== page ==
How Xbox 360 Works


The Xbox 360 with a custom, wood-grain faceplate.
The Xbox 360 with a custom, wood-grain faceplate.

Another powerful asset in the Xbox 360 is the Graphics Processor Unit (GPU). The Xbox 360 boasts the new, custom-built 500-MHz ATI Graphics Processor card with 10 MB of embedded DRAM. While the 500-MHZ graphics processor is powerful, and 10 MB of DRAM provides ample memory for the GPU to do its job, the most innovative thing about this card is that it is built on unified shader architecture.

Shaders are computer programs that determine the final look of what you see on the screen when you're looking at computer animation. Shaders take rendered 3-D objects built on polygons (the building blocks of 3-D animation) and make them look more realistic. There are two types of shaders: pixel shaders and vertex shaders.

Pixel shaders alter the lighting, color and surface of each pixel. This in turn affects the overall color, texture and shape of 3-D objects built from these pixels. Pixel shaders help "smooth out" 3-D objects, giving them a more organic texture. To learn more about pixel shaders, see nVidia: Pixel Shaders.

Vertex shaders work by manipulating an object's position in 3-D space. "Vertex" refers to the intersection of two coordinates in space. The machine maps the position of an animated object in 3-D space by giving it a value. These values are the x, y and z coordinates. By manipulating these variables, a vertex shader creates realistic animation and special effects such as "morphing." To read more about vertex shaders, see What are Gouraud shading and texture mapping in 3-D video games?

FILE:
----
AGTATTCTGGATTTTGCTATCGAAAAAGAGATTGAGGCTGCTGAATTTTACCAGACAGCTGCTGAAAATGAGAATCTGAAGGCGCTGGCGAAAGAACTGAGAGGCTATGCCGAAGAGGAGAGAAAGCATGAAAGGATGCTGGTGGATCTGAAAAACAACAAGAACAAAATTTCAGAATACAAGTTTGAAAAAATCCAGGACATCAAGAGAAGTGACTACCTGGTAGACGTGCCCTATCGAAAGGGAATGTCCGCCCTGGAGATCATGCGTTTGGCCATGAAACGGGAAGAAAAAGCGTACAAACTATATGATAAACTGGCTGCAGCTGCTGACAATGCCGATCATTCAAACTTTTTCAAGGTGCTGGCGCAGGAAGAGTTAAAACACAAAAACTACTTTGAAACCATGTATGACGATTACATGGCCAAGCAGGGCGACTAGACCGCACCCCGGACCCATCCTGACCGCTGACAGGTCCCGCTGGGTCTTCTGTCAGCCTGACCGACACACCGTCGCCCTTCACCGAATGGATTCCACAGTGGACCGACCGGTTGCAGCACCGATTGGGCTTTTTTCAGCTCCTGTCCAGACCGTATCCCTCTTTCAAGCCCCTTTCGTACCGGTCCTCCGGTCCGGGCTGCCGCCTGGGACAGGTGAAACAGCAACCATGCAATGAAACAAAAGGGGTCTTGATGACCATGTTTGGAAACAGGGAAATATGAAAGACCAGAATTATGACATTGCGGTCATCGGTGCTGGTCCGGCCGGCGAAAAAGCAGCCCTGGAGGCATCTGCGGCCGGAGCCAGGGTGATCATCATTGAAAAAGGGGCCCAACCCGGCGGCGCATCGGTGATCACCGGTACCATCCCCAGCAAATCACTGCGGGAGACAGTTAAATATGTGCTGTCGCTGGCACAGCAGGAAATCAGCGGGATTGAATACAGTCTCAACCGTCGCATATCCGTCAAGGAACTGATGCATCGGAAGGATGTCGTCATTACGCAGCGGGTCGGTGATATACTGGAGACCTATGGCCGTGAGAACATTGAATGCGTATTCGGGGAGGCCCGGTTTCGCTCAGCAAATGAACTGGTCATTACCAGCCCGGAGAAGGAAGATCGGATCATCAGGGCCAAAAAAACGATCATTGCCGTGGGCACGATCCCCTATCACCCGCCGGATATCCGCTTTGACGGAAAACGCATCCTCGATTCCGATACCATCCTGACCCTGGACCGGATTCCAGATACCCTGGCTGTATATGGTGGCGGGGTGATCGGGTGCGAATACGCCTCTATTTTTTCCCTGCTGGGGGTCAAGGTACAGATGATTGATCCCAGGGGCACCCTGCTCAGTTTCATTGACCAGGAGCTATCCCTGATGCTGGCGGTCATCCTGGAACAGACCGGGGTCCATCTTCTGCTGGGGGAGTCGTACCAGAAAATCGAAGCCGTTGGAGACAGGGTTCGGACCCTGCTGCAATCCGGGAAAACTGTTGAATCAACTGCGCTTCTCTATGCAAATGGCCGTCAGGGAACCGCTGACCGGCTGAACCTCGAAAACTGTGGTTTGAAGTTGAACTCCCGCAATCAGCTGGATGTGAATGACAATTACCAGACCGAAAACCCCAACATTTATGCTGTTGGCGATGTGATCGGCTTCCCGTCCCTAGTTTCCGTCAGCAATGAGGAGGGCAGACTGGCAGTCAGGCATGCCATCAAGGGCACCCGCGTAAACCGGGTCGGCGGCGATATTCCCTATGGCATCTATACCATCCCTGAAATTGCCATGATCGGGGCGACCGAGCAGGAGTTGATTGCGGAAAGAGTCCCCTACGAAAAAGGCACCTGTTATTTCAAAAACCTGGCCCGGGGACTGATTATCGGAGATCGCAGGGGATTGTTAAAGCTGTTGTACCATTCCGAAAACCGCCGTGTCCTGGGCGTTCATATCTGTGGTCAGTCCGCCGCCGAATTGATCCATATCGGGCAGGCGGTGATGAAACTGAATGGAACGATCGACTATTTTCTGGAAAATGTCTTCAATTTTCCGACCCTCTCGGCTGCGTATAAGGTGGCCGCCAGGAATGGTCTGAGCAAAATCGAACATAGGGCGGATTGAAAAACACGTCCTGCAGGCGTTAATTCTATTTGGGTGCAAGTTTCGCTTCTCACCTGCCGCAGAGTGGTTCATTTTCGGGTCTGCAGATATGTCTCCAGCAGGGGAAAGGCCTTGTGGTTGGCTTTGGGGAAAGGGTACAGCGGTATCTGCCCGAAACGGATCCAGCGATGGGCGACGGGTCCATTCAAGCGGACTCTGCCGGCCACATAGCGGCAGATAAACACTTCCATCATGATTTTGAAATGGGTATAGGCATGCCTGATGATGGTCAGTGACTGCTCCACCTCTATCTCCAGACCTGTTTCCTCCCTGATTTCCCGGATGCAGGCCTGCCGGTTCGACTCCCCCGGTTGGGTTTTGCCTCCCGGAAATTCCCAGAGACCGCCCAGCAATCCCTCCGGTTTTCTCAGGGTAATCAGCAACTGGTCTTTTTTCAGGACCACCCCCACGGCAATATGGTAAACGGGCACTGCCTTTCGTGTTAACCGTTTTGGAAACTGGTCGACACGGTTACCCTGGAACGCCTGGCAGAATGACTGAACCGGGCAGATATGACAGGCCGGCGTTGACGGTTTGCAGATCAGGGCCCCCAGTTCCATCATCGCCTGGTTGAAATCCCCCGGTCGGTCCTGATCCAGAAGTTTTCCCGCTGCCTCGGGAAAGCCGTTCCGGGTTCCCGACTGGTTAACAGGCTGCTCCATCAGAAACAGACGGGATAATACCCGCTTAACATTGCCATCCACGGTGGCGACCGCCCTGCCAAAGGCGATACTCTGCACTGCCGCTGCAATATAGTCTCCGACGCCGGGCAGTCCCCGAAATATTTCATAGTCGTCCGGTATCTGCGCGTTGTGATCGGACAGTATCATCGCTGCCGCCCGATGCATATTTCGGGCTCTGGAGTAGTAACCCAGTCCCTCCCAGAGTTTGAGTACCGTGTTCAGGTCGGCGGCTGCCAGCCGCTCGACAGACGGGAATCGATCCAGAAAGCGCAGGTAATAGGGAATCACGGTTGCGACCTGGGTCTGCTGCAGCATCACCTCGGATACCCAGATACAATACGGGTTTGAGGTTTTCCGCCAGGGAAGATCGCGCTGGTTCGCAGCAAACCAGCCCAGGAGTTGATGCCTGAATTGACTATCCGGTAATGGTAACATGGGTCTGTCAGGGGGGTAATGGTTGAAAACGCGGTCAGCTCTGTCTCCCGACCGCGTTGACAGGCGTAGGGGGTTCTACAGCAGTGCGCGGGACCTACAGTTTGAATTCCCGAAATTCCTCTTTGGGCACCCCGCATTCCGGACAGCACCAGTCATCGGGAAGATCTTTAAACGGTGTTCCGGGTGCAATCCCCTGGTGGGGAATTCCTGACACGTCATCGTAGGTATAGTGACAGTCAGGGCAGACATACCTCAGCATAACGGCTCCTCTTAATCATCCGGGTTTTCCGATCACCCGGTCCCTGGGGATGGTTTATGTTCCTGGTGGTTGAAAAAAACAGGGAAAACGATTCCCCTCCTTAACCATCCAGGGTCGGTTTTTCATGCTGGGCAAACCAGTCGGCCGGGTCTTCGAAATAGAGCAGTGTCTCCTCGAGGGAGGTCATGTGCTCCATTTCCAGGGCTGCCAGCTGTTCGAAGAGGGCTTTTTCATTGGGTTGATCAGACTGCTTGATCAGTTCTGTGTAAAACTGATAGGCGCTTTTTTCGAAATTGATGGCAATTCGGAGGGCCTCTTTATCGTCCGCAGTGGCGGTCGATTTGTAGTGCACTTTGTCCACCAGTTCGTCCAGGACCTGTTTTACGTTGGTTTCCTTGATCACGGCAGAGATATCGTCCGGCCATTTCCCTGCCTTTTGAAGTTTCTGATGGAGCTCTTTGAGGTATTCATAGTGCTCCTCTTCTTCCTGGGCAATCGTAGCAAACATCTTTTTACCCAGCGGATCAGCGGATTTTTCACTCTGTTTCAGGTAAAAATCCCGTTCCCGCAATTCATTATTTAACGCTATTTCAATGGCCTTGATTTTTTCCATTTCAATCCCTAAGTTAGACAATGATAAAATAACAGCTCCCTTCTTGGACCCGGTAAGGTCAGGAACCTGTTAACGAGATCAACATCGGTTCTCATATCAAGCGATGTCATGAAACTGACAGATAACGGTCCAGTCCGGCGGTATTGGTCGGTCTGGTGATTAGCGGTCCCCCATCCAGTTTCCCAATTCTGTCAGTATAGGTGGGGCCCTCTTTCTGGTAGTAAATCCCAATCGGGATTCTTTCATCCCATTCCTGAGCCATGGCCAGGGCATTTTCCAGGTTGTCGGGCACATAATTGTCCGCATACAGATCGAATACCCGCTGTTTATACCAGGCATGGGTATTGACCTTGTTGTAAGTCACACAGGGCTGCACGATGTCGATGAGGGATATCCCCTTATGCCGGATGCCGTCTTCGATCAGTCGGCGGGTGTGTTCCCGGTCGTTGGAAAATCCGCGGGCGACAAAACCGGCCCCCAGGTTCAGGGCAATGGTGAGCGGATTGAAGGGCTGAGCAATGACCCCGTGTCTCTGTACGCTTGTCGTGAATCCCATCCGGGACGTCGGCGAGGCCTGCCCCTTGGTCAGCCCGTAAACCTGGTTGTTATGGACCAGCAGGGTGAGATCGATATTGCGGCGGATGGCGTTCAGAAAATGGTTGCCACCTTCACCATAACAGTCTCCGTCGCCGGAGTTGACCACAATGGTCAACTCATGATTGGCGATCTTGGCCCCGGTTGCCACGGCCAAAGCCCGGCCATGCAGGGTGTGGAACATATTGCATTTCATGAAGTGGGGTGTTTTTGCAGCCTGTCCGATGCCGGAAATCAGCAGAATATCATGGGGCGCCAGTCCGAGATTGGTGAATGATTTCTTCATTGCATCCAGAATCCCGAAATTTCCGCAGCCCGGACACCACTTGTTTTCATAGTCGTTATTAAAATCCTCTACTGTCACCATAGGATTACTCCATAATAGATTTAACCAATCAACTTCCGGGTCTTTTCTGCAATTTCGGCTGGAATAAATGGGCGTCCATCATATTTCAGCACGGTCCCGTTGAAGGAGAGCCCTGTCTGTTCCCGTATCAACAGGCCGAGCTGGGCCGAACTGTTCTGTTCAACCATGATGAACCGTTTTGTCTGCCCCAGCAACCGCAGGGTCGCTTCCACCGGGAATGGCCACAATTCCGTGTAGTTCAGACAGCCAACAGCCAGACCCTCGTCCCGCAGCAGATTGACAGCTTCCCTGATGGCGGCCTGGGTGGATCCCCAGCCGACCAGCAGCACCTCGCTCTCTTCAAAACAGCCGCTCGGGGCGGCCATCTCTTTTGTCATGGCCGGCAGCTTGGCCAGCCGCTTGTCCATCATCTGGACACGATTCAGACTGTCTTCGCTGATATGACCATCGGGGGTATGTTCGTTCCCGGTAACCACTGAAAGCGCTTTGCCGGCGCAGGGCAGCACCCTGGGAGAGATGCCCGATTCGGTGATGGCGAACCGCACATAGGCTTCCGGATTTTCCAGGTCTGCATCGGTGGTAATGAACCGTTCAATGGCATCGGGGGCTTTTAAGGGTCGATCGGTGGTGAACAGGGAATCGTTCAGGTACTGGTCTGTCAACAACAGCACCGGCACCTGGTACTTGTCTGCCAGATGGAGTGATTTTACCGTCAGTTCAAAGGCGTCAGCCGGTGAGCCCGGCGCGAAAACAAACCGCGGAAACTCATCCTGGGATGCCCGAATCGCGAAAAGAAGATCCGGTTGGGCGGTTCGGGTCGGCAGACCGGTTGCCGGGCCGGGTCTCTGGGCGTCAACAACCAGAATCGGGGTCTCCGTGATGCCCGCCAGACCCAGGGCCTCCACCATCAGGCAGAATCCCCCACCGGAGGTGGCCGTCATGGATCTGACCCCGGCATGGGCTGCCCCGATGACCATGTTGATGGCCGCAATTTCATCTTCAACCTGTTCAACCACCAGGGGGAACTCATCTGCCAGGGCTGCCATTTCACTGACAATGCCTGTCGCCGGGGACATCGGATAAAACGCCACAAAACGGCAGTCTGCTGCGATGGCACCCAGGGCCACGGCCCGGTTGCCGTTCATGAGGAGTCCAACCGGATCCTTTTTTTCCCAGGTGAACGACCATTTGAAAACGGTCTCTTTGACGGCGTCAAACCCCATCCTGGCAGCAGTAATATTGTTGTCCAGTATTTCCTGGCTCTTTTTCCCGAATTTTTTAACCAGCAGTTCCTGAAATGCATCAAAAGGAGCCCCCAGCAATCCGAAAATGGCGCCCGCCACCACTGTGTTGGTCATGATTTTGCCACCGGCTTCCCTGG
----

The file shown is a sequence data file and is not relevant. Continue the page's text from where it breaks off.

In real-time graphics, like the kind you see in video games, shaders work with the graphics processor. The shaders make billions of computations every second to perform their specific tasks. These computations are performed in steps through a series of computational components. Think of an assembly line. In the world of hardware, these assembly lines are called pipelines.

Traditionally, pixel shaders and vertex shaders have dedicated pipelines because each one has very specific and differing needs. As we learned before, the new ATI graphics card in the Xbox 360 has unified shader architecture. What that means is that now, both shader types share the same pipelines. ATI figured out a way at the hardware level to address the needs of both types of shaders using the same pipeline.

The apparent advantage of sharing pipelines is to add more assembly lines, making computation that much faster. ATI claims that this unified shader architecture allows for 48 billion shader operations per second. The Xbox 360 is the first device to use this type of architecture.

On the next page, we'll learn about how the Xbox 360 fits in with your home entertainment system.